Mitchell has also relaxed his position on keeping Jebediah separate from his Aria-winning solo act, Bob Evans. “When I put out my first solo record [2003’s Suburban Kid] I was really conscious of making sure nothing I did … could be perceived as taking advantage of the success we’d had as a group,” he says. But the boundaries have blurred: last year, he staged a tour – When Kev Met Bob – fusing his solo songs with Jebediah’s back catalogue.

His solo work has changed his singing too, allowing him to work through any insecurities about his voice – rarely described without the qualifier “nasal” in the past.

“I think so much of my early singing style was based around just competing against all the noise the band was making,” he says. “With Bob Evans, all that went away and I could go back to Jebediah having learned how to sing a little bit better.” On Oiks, his voice is at turns airy and melodic (Rubberman) and powerfully coarse (Don’t Stop!), giving the album an undeniable charge.

‘It was very much taking a risk on our chemistry still being there,’ Mitchell says of Jebediah coming back together. Photograph: Charlie Kinross/The Guardian
Photograph: Charlie Kinross/The Guardian

Our conversation ends with a trip back in time to Jebediah’s Jerks of Attention music video. Filmed in the “dilapidated little shack” that was Mitchell’s first sharehouse, the video captures the bandmates in all their gangly, youthful promise. Without realising it at the time, Mitchell muses, he’s left “street signs” to his life throughout Jebediah’s long and enduring run. “If my kids ever wonder what Dad was thinking or feeling when he was 18 or 25, all they need to do is find the record or the video and the answers are pretty much there.”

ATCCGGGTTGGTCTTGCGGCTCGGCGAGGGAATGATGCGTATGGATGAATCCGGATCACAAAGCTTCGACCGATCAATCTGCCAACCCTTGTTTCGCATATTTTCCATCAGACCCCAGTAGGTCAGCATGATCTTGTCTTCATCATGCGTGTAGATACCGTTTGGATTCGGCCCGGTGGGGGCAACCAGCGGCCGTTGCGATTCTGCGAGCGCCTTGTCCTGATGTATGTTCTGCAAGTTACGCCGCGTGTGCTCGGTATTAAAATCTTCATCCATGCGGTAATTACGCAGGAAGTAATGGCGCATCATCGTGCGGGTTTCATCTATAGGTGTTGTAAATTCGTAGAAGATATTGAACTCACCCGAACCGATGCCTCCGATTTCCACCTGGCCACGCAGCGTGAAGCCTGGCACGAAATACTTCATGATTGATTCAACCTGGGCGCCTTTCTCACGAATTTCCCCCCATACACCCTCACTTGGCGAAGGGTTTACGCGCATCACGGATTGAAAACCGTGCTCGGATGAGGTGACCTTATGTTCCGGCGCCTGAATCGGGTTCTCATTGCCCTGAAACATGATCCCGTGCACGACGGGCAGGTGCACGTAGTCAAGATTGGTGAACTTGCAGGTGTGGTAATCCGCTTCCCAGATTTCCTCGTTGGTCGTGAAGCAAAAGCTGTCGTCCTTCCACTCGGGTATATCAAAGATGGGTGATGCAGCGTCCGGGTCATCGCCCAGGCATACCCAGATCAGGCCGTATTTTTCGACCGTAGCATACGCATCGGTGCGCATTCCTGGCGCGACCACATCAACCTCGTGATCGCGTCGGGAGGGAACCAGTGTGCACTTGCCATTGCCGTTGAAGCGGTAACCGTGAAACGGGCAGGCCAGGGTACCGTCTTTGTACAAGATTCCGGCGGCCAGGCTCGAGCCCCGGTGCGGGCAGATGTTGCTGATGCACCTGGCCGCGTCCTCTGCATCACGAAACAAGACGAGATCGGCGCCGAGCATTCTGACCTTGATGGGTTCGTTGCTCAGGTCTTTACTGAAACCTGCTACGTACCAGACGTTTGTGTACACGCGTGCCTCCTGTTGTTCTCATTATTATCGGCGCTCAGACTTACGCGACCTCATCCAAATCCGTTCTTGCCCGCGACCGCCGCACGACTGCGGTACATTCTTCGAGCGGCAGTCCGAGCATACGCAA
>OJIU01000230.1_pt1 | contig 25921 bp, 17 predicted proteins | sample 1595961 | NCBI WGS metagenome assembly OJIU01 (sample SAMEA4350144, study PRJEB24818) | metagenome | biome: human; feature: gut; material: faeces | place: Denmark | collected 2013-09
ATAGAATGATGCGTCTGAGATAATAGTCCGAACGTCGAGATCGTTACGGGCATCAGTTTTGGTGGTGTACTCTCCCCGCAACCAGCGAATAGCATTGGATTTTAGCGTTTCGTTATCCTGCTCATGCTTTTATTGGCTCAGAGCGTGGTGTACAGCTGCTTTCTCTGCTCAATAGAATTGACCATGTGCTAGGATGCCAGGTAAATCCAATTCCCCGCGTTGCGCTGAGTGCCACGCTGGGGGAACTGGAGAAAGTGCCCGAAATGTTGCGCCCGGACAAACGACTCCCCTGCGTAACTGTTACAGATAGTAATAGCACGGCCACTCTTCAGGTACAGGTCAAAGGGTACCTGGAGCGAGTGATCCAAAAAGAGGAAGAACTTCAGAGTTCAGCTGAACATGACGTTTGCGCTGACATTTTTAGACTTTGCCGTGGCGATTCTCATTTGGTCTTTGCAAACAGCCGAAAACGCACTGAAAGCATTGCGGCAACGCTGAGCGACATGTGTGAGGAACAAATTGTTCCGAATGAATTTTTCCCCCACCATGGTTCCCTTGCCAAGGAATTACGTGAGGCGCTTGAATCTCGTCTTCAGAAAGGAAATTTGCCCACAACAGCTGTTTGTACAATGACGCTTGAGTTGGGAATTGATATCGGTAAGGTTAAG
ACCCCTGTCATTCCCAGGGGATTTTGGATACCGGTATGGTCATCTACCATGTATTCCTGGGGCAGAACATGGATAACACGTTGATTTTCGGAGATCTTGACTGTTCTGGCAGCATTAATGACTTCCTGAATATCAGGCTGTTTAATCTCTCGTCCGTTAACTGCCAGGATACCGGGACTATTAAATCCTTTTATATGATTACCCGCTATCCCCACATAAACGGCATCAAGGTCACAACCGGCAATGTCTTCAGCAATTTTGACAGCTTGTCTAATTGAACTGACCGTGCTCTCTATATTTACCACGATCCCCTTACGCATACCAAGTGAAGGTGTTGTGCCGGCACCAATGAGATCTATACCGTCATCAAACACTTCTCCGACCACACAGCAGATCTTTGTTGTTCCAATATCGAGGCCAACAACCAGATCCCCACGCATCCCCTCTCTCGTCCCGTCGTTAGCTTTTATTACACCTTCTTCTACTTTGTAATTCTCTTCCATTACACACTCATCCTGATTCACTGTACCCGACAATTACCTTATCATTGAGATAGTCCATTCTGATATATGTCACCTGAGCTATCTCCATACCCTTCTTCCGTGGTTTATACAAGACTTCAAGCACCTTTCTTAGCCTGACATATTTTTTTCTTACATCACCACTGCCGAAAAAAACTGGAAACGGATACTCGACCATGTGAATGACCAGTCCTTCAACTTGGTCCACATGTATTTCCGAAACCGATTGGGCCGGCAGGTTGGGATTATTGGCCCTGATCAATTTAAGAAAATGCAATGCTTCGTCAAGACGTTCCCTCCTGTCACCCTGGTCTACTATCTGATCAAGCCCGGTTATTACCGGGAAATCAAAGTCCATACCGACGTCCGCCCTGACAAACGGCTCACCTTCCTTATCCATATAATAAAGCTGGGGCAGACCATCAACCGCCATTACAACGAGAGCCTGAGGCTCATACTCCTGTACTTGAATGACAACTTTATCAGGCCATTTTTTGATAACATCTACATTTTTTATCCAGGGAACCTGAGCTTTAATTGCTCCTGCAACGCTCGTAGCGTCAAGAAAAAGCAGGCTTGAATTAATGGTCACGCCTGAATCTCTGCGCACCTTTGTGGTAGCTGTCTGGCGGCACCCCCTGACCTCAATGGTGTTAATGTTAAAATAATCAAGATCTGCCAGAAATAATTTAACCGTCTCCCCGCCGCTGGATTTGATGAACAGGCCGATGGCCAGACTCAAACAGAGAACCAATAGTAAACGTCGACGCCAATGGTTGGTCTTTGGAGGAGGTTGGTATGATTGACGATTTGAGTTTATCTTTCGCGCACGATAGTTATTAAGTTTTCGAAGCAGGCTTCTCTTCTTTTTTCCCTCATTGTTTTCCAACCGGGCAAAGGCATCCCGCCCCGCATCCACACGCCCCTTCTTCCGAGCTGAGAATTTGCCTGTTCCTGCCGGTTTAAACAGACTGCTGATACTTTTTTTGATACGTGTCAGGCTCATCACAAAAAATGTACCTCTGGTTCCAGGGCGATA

Kevin Mitchell’s songs to live by

Each month, we ask our headline act to share the songs that have accompanied them through love, life, lust and death.

The best year for music

1995: Blur’s The Universal, You Am I’s Purple Sneakers, Archers of Loaf’s Death in the Park, Supergrass’s Caught By the Fuzz, Massive Attack’s Protection.

The song I clean the house to

Lino by Jebediah.

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The song I wish I didn’t write

Twilight = Dusk, off Slightly Odway. It took space on the album that could have been used for better songs. We had them.

The last song I sang in the shower

I have this thing where I sing the lyrics from Blur’s Girls & Boys to Hold Me Now by Thompson Twins. They have exactly the same song structure. It’s fun, try it.

My go-to karaoke song

It’s been a while but (Just Like) Starting Over by John Lennon is good for me. It’s in my range but there’s a lot going on so you can show off a bit.

The song I loved as a teenager

That Ain’t Bad by Ratcat. Their EP Tingles was the first proper CD I bought and it introduced me to noisy, punky pop music. It was the bridge that took me from listening to top 40 music to discovering more indie Australian rock stuff.

The best song to have sex to

Anything by Massive Attack.